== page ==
BOSTON, MA—Nearly one-third of U.S. veterans with hepatitis C virus (HCV) infection treated with direct-acting antiviral (DAA) agents reported not abstaining from alcohol use over a 1-year period; yet, rates of sustained virologic response (SVR) remained high, results of a questionnaire reported at The Liver Meeting® 2016 have found. 

This held true “even among persons with low-level and unhealthy alcohol use,” noted Judith Tsui, MD, MPH, University of Washington, Seattle, WA. 

Whether alcohol use negatively impacts HCV treatment outcomes in the era of interferon-free DAAs is unknown. To examine the association between levels of drinking and DAA response, she and her colleagues screened Alcohol Use Disorders Identification Test Consumption (AUDIT-C) questionnaires administered in the Veterans Affairs (VA) healthcare system within one year prior to treatment initiation with DAAs.

Between January 1, 2014, and June 30, 2015, a total of 17,487 patients had initiated DAAs and 15,151 (87%) had completed an AUDIT-C questionnaire. These patients comprised the final study sample. 

The DAAs included sofosbuvir, ledipasvir/sofosbuvir, and the PrOD (paritaprevir/ombitasvir/ritonavir + dasabuvir) regimen. The investigators defined SVR as a viral load below the limit of quantification (LLOQ) ≥12 weeks after the end of treatment; if SVR was unavailable, it was determined by viral load 4–12 weeks post-treatment.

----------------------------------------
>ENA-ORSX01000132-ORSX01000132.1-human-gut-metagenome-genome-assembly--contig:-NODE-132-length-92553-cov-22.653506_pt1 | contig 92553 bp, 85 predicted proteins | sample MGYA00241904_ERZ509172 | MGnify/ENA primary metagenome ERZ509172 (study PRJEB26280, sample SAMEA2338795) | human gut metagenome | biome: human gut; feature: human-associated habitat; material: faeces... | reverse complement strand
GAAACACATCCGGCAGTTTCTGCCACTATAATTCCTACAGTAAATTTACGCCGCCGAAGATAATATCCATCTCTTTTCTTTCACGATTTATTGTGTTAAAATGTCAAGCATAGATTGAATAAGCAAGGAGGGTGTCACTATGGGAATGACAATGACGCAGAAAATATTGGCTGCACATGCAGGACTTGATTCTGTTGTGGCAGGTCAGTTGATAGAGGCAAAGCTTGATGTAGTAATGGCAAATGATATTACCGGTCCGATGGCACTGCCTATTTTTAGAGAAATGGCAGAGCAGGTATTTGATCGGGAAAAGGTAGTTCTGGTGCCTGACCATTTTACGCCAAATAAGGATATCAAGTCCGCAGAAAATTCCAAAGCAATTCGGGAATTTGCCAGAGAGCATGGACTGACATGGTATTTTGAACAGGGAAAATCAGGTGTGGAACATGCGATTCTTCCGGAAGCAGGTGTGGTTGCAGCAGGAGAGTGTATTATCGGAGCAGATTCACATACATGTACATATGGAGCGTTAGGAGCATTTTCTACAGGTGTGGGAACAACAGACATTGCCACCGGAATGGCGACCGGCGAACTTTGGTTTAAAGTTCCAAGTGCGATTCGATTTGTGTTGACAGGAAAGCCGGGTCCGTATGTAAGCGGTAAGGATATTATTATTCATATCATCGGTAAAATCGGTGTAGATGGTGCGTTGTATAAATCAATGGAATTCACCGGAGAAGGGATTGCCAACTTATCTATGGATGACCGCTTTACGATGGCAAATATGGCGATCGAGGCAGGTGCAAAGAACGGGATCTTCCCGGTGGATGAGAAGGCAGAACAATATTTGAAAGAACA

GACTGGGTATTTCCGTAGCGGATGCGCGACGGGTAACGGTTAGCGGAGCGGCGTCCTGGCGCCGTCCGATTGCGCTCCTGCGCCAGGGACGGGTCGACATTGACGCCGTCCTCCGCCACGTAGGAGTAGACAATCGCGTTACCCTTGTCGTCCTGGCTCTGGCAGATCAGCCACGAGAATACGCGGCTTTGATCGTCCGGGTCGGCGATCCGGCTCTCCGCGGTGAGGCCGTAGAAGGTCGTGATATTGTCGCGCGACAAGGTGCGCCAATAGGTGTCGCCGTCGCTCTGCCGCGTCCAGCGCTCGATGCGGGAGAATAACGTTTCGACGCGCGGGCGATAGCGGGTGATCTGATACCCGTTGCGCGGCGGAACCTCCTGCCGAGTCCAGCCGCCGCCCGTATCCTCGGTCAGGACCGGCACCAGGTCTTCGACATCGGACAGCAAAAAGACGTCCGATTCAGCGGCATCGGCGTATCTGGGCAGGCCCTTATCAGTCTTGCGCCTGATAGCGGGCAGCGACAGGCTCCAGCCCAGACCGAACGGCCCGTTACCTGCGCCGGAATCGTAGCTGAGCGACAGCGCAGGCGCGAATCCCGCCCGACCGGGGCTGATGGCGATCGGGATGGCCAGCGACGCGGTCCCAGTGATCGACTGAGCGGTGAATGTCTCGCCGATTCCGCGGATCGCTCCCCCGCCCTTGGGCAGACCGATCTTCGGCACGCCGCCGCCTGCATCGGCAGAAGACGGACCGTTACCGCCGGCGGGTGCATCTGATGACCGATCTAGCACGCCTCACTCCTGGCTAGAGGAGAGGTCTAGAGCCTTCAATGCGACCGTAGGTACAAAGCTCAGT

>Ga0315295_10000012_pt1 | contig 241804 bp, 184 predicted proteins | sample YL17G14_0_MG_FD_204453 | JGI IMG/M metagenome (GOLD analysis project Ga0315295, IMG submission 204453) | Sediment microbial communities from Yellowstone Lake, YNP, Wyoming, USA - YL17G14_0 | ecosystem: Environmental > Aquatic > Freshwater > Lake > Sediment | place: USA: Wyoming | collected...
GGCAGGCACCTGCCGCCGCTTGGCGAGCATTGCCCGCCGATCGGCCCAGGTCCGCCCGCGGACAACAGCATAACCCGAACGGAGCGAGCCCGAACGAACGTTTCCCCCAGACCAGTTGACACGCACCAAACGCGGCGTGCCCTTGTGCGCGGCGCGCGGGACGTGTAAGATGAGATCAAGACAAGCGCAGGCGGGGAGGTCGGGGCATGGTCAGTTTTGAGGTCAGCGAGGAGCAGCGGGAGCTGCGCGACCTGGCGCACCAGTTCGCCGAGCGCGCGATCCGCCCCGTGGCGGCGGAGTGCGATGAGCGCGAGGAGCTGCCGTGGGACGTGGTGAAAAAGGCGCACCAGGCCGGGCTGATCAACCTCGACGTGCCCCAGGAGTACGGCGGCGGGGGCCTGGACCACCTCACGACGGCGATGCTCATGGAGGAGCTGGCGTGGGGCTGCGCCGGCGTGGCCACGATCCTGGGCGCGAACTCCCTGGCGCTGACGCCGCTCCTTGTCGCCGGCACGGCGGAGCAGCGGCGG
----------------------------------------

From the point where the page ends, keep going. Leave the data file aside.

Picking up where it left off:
AUDIT-C scores were categorized as 0 (abstinence), 1–3 (low-level drinking) and 4–12 (unhealthy drinking). Rates of SVR and 95% confidence intervals were calculated and multiple logistic regression models were performed, with and without imputing missing SVR data. 

The sample was primarily male (96.7%); 28.9% were black; 30% had cirrhosis; and mean age was 61 ± 7 years. Distribution of HCV genotypes was 1 (79.8%), 2 (12.5%), 3 (7.0%), and 4 (0.8%). Alcohol abstinence was reported in 10,387 (68.5%); low-level drinking in 3,422 (22.6%); and unhealthy drinking in 1,342 (8.9%). 

In the entire sample, no significant differences were observed in SVR rates between those who were abstinent (SVR 91.5%, 95% CI: 90.9, 92.0) or in the low-level (SVR 92.6%, 95% CI: 91.6, 93.5) or unhealthy drinking (SVR 90.8%, 95% CI: 89.0, 92.3) categories, nor were differences seen among subgroups defined by HCV genotype, cirrhosis, or HIV status. 

“AUDIT-C categories were not significantly associated with SVR after adjustment for most important predictors of SVR in multivariable logistic regression models,” Dr. Tsui noted. Applying higher AUDIT-C cutoffs (10–12) was also deemed not significant. The authors reported little association between alcohol use and early discontinuation. 

Dr. Tsui noted that after imputing for missing SVR data, the SVR rates were slightly lower and the AUDIT-C 4–12 category correlated with a lower SVR.

Since 2008, the VA has recommended annual administration of the AUDIT-C questionnaire to screen for unhealthy alcohol use. The authors concluded that DAAs “should potentially be offered to all patients irrespective of alcohol.” For patients who do screen positive for unhealthy alcohol use in hepatology clinics, they recommend offering evidence-based alcohol-related interventions.